vin et fromage

Wine / Cheese (& Bread) Pairing

In all countries of the world, good food and drink is often a story of fermentation and yeast. With wine, cheese and bread, France is a good example, and is doing quite well in these areas. However, even if France excels, finding the right harmony between these three everyday foods is not always natural. This article is a good way to know and / or review the basics of a wine & cheese pairing, and without forgetting bread!

The aromas families in cheese

Before doing a wine & cheese pairing, it’s better to know the families of aromas in the cheese. For those of wine, check our article “Aromas and tastes in wine“.

  • Lactic aromas: Yogurt, melted butter, sour cream, tangy …
  • Plant aromas: Grass, humus, celery, garlic, onion …
  • Floral aromas: Honey, rose, violet …
  • Fruity aromas: Walnut, hazelnut, chestnut, almond, orange, lemon, dried fruit, green apple, olive oil …
  • Roasted aromas: Smoked, coffee, brioche …
  • Animal aromas: Leather, stable, manure …
  • Spicy aromas: Pepper, mint, nutmeg, cloves …

Wine & cheese pairing

A simple way and to be sure not to make a mistake when pairing wine & cheese, is to recognize the cheese family, then to choose the good wine accordingly. This is why we are going to describe the 7 families of cheeses, then the suitable wine.

– Fresh cheeses:

These are cheeses that are neither fermented nor matured. These are the only cheeses that are tasted after their manufacture. They are soft with a nice acidity and a milky side.

Example of cheese: Mozzarella, Ricotta, …

  • Wine pairing:
    For a salty pairing, you need a simple, lively and fruity white wine (Loire).
    For a sweet accord, you need a slightly sweet white wine.

– Soft cheeses with a bloomy rind:

The rind is noble mold that grows during a refining period of 2 to 6 weeks. It is this mold that gives cheese its characteristic taste.

Example of cheese: Camembert, Brie, …

  • Wine pairing:
    You need a lively white wine made from Chardonnay, or a dry sparkling white wine depending on the creamy character of the cheese.If you want to drink with red wine, you have to choose a supple and light one but above all not tannic and powerful. The image of the French with his Camembert and his bottle of red remains anchored, yet red wines are often a very bad pairing with cheese. The tannins give a ferrous and unpleasant side on the palate.

Soft cheeses with a washed rind:

These are cheeses with a rind of yellow and orange color. They are refined for several months, and they are washed with salt water and red ferments (bacteria). They are often made by monks, and their taste is finer than the smell.

Example of cheese: Maroilles, Mont d’or, …

  • Wine pairing:
    You need a powerful white wine, aromatic but with good acidity. You can also choose wines with a little residual sugar (Gewurztraminer, Jurançon, Mont louis).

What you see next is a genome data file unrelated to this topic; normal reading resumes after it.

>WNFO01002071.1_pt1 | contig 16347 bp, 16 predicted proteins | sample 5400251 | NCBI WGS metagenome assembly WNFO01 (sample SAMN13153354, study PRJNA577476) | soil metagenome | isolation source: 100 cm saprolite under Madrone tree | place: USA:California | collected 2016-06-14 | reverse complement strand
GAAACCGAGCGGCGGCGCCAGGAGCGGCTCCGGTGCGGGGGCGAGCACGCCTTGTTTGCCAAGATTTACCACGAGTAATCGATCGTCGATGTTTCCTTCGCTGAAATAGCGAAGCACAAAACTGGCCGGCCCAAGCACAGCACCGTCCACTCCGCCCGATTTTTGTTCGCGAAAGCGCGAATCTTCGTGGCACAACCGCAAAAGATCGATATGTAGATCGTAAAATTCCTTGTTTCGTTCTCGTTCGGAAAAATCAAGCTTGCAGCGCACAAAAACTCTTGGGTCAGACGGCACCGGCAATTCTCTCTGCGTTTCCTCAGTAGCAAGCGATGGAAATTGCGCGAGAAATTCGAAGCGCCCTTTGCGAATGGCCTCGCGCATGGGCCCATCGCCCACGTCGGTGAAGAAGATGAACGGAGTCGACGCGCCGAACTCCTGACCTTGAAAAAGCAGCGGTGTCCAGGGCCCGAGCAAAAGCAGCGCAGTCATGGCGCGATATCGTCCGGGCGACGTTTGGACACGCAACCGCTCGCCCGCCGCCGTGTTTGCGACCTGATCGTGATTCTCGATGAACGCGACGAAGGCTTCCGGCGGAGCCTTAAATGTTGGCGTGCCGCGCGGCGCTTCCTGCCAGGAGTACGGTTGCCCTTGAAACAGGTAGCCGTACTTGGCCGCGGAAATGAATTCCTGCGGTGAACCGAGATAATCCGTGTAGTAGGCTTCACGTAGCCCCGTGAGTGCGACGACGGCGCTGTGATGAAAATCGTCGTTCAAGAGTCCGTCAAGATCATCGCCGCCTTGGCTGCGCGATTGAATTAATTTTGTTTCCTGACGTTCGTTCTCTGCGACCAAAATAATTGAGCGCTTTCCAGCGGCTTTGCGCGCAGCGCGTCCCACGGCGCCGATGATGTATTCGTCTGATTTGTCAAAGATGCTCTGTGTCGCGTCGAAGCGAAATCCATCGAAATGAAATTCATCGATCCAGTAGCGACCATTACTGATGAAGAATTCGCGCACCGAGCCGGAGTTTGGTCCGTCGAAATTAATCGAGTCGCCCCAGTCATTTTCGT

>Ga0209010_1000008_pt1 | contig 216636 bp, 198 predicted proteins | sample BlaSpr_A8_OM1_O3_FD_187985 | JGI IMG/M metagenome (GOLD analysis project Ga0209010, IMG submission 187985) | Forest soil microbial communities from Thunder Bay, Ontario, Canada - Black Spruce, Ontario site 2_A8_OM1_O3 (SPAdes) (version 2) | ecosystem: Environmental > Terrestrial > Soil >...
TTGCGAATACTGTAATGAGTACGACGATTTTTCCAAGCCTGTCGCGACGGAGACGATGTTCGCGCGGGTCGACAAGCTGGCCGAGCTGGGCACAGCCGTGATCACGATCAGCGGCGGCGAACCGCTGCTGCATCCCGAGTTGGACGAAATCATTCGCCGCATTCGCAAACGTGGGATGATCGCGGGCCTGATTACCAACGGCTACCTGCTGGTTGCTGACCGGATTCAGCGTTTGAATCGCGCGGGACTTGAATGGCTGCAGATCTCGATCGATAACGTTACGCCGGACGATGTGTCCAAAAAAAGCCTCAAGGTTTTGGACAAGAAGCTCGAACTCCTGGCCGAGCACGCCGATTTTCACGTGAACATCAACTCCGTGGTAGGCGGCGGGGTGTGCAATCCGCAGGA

– Blue cheese :

Unlike other cheeses, mold growth occurs from the inside out. Their ripening lasts from 3 months to 1 year. There are two main categories:
-Strong blue (Roquefort, Bleu d’Auvergne)
-Soft blue (Gorgonzola)

  • Wine pairing:
    For this family of cheese, you need a natural sweet red wine for the strongest, white for the less strong, or a dry red wine from the south of France, powerful and fruity.

– Uncooked pressed cheeses:

These are cheeses that are pressed while draining, but do not heat so their dough is not cooked. There is a ripening from 2 weeks to several years.

Example of cheese: Tomme de Savoie, Reblochon, Mimolette

  • Wine pairing:
    Slightly spicy red wines (Syrah, Fronton, Gaillac) or a Gamay for the fruity side, are a good pairing. For the most mature cheeses, you can choose a fatty and aromatic white wine.

– Cooked pressed cheese:

These are cheeses undergoing intense draining, and heating between 52 and 55 ° for 30 to 60 minutes.

Example of cheese: Comté, Gruyère, Emmental, Beaufort

  • Wine pairing:
    Choose a fatty white wine, with a little aging in wood (hazelnut and toasted). Example: a Chardonnay from Burgundy.
    With an old Comté, you need a yellow wine or veil. The oxidative match with the dry fruit notes of the cheese.

– Goat cheese:

Goats were introduced to France in the 8th century by the Arabs. There are many varieties of goat cheese.

  • Wine pairing:
    For fresh cheeses, you need a lively and fruity wine (Example: Sauvignon).
    For semi-mature or creamy cheeses, a slightly rounder wine is needed.
    For very mature cheeses, more aromatic and sunny wines are needed.
    For southern goat cheeses, you need an aromatic and warm white wine (Clairette, Vermentino, etc.).

Bread & Cheese pairing

Let’s not forget the bread! Like wine, there are more suitable breads with certain cheeses.

  • A Baguette will be perfect for soft flowery cheeses.

  • A “campagne” bread will be more suitable for cooked pressed cheeses.

  • Wholemeal breads will be very good with soft cheeses and washed rinds.

  • A rye bread will go well with uncooked pressed cheeses.

  • A sweet bread will be perfect for blue cheese.

  • A nut bread will be a perfect match with Comté.

  • And cereal breads will be more suitable with Maroilles and strong cheeses.